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Spring Gathering At Big Mountain
I n the tradition of resistance to relocation, a Spring Survival Gathering to honor the late Roberta Blackgoat, resistance leader and traditional matriarch, was held on her ancestral land at Big Mountain, just a few miles south of the Peabody Black Mesa coal mine in northeast Arizona.
Driving over 26 miles of dirt road, up and down steep canyons, across sandy washes, through a green desert bright with flowers and swept by spring winds, it’s easy to forget that water is in crisis throughout the Southwest. Many wells at Big Mountain and in nearby Hopi villages have run dry, which people of both the Navajo (or Dineh) and Hopi believe is due to the depletion of the Navajo aquifer that underlies Black Mesa, a depletion caused by coal slurry lines draining five million gallons of water a day from the aquifer.
The nearby Colorado River has been taxed to the limit by demands from such burgeoning cities as Phoenix, Las Vegas, and Los Angeles, and uncontrolled growth spurred by investors and developers supported in part by coal mined from the Black Mesa. The result threatens millions of people with drought and other consequences of non-viability.
The Gathering was treated with hostility by the Hopi tribal government and visited daily by armed Hopi Rangers, accompanied on one occasion by the FBI. In addition, non-signers of the Accommodation Agreement still living on Hopi Partitioned Lands (HPL) were visited at their homes by Hopi Field Monitors and questioned about the gathering. This hostile police presence is a fact of life on the HPL, part of a strategy to drive traditional Dineh (Navajo) from lands awarded to the Hopi Tribe under a 1974 law (PL 93-531), passed by an ill-informed Congress at the behest of the Peabody Coal Company.
(“Hopi Tribe” here refers to a tribal government imposed by the United States over the objections of traditional Hopi and still opposed by many Hopis who support the Dineh facing relocation.)
People living on the wrong side of the line, which Congress drew in 1974, both signers and non-signers of the Accommodation Agreement, face a bewildering array of government and bureaucratic forces. A woman at the gathering who lives near the coal mine expressed her frustrations. After obtaining approval from her Navajo chapter house to fund winterization of her mother’s home, she was then told, “If we go and fund that, we’re afraid the Hopi Tribe will come and file a lawsuit.” Thus far, no repairs.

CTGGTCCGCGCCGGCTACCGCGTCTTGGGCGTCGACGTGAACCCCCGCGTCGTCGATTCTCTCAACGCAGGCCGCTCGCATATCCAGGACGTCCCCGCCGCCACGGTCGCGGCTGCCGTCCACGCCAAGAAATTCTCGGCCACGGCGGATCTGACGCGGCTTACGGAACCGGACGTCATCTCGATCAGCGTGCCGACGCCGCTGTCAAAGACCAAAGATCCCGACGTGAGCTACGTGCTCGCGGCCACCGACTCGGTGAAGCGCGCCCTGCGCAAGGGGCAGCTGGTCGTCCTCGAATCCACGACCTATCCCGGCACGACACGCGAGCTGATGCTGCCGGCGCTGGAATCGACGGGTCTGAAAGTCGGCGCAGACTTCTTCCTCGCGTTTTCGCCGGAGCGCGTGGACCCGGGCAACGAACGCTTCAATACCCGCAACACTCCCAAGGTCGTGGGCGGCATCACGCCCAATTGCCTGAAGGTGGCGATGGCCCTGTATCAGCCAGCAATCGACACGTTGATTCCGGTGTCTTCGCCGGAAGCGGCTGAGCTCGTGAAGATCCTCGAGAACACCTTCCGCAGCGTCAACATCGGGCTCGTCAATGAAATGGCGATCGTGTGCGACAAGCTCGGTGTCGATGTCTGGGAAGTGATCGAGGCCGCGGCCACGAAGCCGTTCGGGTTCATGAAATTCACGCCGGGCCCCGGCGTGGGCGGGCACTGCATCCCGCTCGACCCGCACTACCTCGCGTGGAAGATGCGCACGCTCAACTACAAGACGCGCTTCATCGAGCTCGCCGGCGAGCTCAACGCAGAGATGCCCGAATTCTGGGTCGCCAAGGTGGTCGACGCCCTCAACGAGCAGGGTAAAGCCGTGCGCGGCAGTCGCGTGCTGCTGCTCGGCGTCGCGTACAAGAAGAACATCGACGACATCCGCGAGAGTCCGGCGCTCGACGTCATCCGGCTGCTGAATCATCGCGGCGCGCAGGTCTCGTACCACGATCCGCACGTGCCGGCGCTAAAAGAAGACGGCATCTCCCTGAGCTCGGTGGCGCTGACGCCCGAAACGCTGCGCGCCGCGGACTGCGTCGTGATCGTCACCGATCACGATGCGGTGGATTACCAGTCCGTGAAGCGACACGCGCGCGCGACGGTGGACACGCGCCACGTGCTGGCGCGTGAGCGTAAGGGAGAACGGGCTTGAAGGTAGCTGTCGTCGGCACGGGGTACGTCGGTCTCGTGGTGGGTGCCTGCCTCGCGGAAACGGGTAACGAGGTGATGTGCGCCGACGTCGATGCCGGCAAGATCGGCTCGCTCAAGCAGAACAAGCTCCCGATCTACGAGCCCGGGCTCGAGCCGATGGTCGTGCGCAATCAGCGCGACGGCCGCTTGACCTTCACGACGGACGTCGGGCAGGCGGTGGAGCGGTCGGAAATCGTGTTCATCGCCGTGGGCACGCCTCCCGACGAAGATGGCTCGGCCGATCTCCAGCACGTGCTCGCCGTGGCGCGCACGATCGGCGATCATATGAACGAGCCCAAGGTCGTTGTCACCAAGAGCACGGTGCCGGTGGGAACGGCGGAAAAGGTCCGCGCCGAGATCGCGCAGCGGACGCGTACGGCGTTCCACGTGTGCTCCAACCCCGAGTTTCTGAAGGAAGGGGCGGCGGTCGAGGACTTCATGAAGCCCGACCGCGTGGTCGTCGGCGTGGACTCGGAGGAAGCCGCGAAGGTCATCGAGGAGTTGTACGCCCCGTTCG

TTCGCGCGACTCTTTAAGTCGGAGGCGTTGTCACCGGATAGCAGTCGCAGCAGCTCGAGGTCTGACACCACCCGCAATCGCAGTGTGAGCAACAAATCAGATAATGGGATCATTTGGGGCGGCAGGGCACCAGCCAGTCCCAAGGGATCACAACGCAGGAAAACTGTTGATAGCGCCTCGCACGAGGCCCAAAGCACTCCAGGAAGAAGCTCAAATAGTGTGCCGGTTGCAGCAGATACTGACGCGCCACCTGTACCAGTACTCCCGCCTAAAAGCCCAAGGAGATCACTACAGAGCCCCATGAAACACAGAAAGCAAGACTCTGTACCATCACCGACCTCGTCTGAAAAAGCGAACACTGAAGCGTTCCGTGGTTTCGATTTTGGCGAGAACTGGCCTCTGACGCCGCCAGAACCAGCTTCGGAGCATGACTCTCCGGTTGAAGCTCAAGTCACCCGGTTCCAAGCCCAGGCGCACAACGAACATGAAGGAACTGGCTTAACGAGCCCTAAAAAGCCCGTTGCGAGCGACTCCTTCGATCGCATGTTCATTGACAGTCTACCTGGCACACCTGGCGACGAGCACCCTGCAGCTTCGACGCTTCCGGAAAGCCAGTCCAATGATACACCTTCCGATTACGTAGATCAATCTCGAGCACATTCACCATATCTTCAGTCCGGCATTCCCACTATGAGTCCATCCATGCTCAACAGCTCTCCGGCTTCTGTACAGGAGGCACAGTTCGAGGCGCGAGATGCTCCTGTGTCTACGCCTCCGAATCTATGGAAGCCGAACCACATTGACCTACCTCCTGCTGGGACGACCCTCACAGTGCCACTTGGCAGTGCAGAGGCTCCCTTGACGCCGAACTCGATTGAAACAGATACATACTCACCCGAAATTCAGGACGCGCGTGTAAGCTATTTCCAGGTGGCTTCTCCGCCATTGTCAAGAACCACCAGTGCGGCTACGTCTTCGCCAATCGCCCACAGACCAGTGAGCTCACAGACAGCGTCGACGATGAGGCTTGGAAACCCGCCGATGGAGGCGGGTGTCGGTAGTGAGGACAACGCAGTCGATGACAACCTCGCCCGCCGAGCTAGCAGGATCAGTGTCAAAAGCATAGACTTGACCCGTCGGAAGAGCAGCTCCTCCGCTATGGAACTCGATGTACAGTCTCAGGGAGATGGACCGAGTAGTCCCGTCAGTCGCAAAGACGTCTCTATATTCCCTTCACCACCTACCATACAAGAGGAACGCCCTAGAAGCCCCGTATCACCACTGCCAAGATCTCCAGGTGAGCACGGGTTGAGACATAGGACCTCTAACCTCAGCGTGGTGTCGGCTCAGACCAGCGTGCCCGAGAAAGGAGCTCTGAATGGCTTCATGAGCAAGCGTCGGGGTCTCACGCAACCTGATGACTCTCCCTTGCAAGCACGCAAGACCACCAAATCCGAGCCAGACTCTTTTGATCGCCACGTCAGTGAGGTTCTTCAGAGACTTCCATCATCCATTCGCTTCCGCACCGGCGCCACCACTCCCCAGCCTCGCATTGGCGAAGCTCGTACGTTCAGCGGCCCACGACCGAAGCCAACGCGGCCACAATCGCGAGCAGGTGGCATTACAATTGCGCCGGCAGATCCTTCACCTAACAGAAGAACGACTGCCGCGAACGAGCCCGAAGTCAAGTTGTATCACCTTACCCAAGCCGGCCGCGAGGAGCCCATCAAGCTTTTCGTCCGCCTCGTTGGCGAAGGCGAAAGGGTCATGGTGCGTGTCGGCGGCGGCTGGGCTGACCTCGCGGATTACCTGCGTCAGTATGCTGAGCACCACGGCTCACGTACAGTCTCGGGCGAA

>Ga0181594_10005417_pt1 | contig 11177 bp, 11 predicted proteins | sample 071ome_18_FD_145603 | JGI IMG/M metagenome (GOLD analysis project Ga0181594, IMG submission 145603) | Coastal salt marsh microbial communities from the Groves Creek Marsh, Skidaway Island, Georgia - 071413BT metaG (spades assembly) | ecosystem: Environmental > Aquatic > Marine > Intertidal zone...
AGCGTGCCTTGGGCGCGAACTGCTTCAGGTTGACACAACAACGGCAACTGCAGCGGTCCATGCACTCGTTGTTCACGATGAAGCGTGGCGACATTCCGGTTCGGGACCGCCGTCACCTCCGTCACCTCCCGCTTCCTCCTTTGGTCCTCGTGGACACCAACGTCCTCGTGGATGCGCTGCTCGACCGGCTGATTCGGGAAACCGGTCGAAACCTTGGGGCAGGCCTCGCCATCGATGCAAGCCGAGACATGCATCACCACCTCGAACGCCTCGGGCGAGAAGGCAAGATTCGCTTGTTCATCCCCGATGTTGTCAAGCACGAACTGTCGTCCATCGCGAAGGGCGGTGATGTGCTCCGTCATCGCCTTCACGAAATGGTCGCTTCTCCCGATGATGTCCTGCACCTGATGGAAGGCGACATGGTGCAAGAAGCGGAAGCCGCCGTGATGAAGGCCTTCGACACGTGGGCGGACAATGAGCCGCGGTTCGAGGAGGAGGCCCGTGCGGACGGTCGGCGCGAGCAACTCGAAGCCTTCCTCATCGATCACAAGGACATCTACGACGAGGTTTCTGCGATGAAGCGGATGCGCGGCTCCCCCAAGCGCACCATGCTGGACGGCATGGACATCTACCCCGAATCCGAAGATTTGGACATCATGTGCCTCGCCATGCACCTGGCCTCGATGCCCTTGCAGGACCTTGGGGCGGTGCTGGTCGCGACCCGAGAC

She has made countless requests to the Hopi Tribe for electricity, easily shunted from nearby coal mine wires. The same hostile tribal government has for ten years ignored her requests to gravel her road or repair her dams, and has arbitrarily withheld essential firewood permits.
To gather wood from their own backyards, HPL residents must travel 50 or more miles to apply for permits and every month a new permit is required. Permits aren’t granted automatically. Non-signers in particular face delays and indifference. Failure to produce a permit at the demand of Rangers or Range Monitors can result in confiscation of firewood and/or chainsaws.
Any new construction on the HPL must be approved by the Hopi Tribe or is subject to removal. One resister testified at the gathering that he was forced to abandon his house when it became unlivable after Hopi Rangers punched through the foundation attempting to arrest supporters who had non-violently blocked a bulldozer threatening the house. Since his house was located near Hopi cattle grazing land and he was the object of close police scrutiny, he despaired of making the necessary repairs covertly or of being granted a permit. Livestock confiscation, based on arbitrary quotas imposed by the Hopi Tribe, remains a constant threat to HPL residents’ survival.